We were shown to our table and given some menus. Again, Dr. Nickelbee wasn’t very impressed with the sticky one-sided menu written in marker but I looked past that at some of the amazing featured items. I wanted to try the ‘hotdog and scrapple potpie delight’ and the ‘deviled eggs in a mysterious cream sauce casserole’. Of course Dr. Nickelbee countered, “remember why we are here Bri, to try things out of your comfort zone. I don’t mean to put you down but I am the professional here.”

So he talked over me when Eddie came back and ordered the ‘maple chicken’ and the ‘fancy pasta with pork and quiche’. He would of course pick out the two most boring sounding items on the menu. While we waited for the food he babbled on about how I should learn ‘real food culture’, I tuned him out and turned my thoughts to the food that was coming. Once served (it did take a while, good food does) you can guess who wasn’t head over heels for it.

“What is this crap?!!! It looks like chicken nuggets over some maple syrup with a waffle thrown in!”

“Good-good. Real fancy like.” Eddie replied before walking away.

I stuck to my motto which I knew in my heart-‘keep your mouth and mind open to new ideas’. “Really this isn’t too bad. They’re using my favorite maple syrup from the store, I use it on my breakfast burritos all the time. They could of nuked the chicken nuggets a bit longer that’s my only real complaint.”

Dr. Nickelbee started to go on about how this wasn’t what he had in mind but I wasn’t listening. My eyes glazed over and I heard the faint chorus of bumpkins. I reached for my ‘little notebook of ideas’ I carry in my back pocket, inspiration had struck.

“What are you doing?!! You’re suppose to be listening to me!!”

After a few moments of writing I looked him dead in the eye– “Pizza Waffles. Just gotta find a way to connect both together—ham or Northern Lankville bacon? Syrup or not? Gotta do some experimenting at work…”

My dining companion was getting more irate. I began to question if he was maybe a little bit jealous of my creative ideas. Or even if his continued put-downs of my taste profile were just a cover of not having his own.

The real poop hit the ceiling fan (sorry Mom for that expression but I did witness that happen in this very establishment a few years back) when the next course came out.

“LANKVILLE O’S!!!! YOUR FANCY PASTA IS JUST CANNED LANKVILLE O’S!!” Dr. Nickelbee screamed.

A little side note in case you didn’t know- Lankville is known all over the world for the ‘Lankville O’s’. We were the first to mass produce little tiny pasta put in an ‘o’ shape and then canned in tomato sauce. Many have tried to make their own version and there even been wars. I can proudly say I think we still make the finest and also proud that we have a processing plant right here in the heart of Deep Northern Suburban Lankville which employs 60% of the lesser local population.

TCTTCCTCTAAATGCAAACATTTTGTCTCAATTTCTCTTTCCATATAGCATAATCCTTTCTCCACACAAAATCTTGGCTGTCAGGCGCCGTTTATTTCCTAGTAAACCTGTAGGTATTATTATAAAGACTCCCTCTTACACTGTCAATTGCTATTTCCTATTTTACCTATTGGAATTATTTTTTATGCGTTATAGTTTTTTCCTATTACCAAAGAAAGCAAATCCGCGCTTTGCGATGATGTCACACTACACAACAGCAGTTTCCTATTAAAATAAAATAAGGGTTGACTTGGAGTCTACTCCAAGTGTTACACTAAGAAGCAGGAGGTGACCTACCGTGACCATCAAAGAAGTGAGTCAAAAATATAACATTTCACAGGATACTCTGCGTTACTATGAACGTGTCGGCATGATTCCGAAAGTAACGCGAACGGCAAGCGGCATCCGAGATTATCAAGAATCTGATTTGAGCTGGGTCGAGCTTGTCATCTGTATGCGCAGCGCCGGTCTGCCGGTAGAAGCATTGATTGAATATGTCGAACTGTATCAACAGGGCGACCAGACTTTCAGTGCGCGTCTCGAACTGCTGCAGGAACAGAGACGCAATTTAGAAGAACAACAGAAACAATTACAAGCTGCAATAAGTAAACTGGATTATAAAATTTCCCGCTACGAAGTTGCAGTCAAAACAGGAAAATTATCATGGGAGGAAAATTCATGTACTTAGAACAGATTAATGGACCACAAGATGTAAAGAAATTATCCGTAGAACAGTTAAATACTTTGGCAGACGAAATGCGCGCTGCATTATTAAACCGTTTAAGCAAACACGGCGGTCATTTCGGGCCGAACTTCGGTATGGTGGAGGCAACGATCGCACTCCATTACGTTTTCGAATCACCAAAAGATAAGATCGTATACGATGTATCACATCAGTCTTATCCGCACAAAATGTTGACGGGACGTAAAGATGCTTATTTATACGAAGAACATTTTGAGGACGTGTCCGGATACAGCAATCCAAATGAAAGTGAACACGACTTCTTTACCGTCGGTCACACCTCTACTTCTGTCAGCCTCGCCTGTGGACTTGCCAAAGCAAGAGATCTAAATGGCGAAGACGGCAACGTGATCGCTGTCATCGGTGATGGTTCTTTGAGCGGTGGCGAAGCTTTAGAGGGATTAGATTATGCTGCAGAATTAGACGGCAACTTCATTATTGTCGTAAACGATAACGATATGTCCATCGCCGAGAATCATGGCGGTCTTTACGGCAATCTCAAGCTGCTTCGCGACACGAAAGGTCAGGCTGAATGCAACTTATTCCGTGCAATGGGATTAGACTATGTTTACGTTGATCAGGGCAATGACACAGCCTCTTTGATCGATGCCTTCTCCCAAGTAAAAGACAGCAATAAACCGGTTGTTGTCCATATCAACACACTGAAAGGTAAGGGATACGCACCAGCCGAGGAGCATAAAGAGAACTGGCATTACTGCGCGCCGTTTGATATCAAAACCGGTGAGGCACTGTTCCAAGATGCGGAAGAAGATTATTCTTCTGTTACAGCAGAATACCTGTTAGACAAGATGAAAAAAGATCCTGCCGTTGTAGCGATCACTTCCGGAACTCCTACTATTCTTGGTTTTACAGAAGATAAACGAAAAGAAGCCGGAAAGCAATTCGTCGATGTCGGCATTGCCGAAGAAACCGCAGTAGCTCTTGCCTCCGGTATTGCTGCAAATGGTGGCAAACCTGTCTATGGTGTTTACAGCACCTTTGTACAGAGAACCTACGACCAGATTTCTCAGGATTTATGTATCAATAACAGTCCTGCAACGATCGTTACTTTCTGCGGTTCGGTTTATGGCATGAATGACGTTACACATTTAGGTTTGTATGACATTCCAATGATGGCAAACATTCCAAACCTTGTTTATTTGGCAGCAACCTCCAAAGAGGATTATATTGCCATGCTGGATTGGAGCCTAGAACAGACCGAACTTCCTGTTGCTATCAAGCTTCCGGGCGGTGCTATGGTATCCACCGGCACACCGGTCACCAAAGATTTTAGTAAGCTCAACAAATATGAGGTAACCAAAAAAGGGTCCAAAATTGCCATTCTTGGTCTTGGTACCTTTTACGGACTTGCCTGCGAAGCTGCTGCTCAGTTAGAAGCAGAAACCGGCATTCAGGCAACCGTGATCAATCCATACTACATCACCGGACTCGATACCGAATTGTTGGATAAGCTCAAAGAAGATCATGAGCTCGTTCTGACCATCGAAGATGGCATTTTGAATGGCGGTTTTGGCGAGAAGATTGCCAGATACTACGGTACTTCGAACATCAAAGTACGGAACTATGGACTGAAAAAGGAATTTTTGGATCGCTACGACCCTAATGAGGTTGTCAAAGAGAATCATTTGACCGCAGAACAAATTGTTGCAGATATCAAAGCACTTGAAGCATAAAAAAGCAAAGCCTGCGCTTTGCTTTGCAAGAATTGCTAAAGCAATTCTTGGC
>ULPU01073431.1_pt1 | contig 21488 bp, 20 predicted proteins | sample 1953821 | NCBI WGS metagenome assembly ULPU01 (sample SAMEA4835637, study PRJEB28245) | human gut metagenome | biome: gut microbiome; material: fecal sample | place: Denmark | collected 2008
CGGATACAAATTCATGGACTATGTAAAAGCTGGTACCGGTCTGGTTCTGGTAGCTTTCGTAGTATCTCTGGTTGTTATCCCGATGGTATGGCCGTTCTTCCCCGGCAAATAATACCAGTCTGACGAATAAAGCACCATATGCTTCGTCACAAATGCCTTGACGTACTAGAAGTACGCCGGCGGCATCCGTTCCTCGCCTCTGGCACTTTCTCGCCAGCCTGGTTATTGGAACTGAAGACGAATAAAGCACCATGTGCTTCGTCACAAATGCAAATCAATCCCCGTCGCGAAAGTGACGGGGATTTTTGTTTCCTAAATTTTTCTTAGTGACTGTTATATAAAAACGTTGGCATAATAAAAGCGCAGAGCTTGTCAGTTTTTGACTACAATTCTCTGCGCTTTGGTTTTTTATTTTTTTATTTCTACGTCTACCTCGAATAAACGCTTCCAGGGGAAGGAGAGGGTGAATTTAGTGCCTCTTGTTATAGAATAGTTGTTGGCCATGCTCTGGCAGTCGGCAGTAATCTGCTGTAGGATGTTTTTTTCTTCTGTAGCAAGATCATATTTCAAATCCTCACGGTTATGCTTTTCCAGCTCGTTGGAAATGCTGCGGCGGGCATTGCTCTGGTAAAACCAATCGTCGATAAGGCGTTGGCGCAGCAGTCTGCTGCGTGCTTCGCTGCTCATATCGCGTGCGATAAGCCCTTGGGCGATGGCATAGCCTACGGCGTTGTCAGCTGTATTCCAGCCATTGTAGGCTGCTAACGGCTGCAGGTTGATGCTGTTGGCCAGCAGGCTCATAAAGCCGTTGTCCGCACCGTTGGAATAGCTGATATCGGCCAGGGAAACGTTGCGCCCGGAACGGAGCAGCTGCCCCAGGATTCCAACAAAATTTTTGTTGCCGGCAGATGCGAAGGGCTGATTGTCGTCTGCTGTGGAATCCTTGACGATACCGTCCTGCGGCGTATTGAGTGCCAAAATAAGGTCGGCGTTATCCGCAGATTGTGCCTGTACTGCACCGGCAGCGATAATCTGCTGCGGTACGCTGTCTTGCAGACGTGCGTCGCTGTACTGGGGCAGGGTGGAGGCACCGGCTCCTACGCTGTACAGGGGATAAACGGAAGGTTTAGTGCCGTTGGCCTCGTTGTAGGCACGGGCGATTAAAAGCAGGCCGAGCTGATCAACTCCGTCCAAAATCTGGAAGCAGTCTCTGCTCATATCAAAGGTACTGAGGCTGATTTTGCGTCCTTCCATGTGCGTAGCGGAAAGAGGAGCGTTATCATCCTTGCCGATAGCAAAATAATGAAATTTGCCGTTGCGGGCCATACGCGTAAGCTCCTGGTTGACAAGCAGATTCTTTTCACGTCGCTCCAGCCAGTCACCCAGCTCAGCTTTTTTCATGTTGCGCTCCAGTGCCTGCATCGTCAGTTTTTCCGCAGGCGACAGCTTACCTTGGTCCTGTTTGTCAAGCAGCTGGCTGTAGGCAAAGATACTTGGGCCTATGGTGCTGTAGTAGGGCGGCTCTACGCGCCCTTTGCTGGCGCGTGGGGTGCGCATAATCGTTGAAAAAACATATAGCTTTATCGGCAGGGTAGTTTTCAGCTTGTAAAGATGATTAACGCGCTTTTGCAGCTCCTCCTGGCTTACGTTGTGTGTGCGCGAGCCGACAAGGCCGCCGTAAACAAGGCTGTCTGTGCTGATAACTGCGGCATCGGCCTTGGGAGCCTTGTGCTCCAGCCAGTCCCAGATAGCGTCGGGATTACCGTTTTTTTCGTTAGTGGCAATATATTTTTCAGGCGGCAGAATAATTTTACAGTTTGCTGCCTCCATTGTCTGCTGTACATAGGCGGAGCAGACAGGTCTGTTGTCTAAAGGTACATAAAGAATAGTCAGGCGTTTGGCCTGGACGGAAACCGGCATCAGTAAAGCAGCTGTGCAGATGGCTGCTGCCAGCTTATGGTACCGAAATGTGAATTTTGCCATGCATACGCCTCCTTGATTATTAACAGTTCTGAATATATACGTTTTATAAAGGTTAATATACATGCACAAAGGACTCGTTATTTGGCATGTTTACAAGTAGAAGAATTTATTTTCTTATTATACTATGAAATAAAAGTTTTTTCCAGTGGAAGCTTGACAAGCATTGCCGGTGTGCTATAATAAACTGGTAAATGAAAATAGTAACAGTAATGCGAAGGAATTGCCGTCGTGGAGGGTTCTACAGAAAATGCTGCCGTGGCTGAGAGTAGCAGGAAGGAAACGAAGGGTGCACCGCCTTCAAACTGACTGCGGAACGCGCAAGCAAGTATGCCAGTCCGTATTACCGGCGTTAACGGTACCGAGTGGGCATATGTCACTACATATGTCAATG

“Dr. Nickelbee please calm down,” I countered. “You don’t want to upset people by putting down ‘Lankville O’s’. It can turn ugly fast.”

​Fancy pasta with pork and quiche.

​Fancy pasta with pork and quiche.

His face was turning bright red. “BUT IT’S CHEAP PASTA–JUST LIKE YOU–I BET YOU WERE CALLED ‘CHEAP PASTA’ IN SCHOOL–YOU DISGUST ME SWIRLING THAT SAUSAGE IN THAT CHEAP TOMATO SAUCE—”

Turns out mixing some of the ham (loose meat) and sausage on the plate with the tomato sauce from the ‘Lankville O’s’ wasn’t so bad. I’m sure if we had a way at the ‘Pizza-A-Round’ of coming up with a sauce which was half as good we could make something that would put us over the edge of our rivals.

I was brought back to reality with Dr. Nicklebee screaming “I HATE YOU-I HATE YOU” over and over again and running out the front door. I was glad there was only a handful of people dining at the time– an older couple sharing a plate of ‘deviled eggs in a mysterious cream sauce casserole’ (later on they would tell me it was pretty good) and a homeless man sleeping at a table in the far corner (I guess you technically can’t count that as dining).

Eddie came over and I related the whole story to him. He was nice enough to charge me for just one of the meals ($24.95) and we agreed that if I didn’t touch the quiche (which looked gross anyway) he could serve it to someone else. Luck was also on my side since I wasn’t too far from home after such a fulfilling meal. Thanks again Eddie (and by the way nice bra today).

Now I’m sure the question on your mind is will my parents make me stop seeing Dr. Nickelbee after seeing this article? I will keep you informed my gentle readers. Until next time please keep your mind and mouth open to new ideas. Happy eating-Bri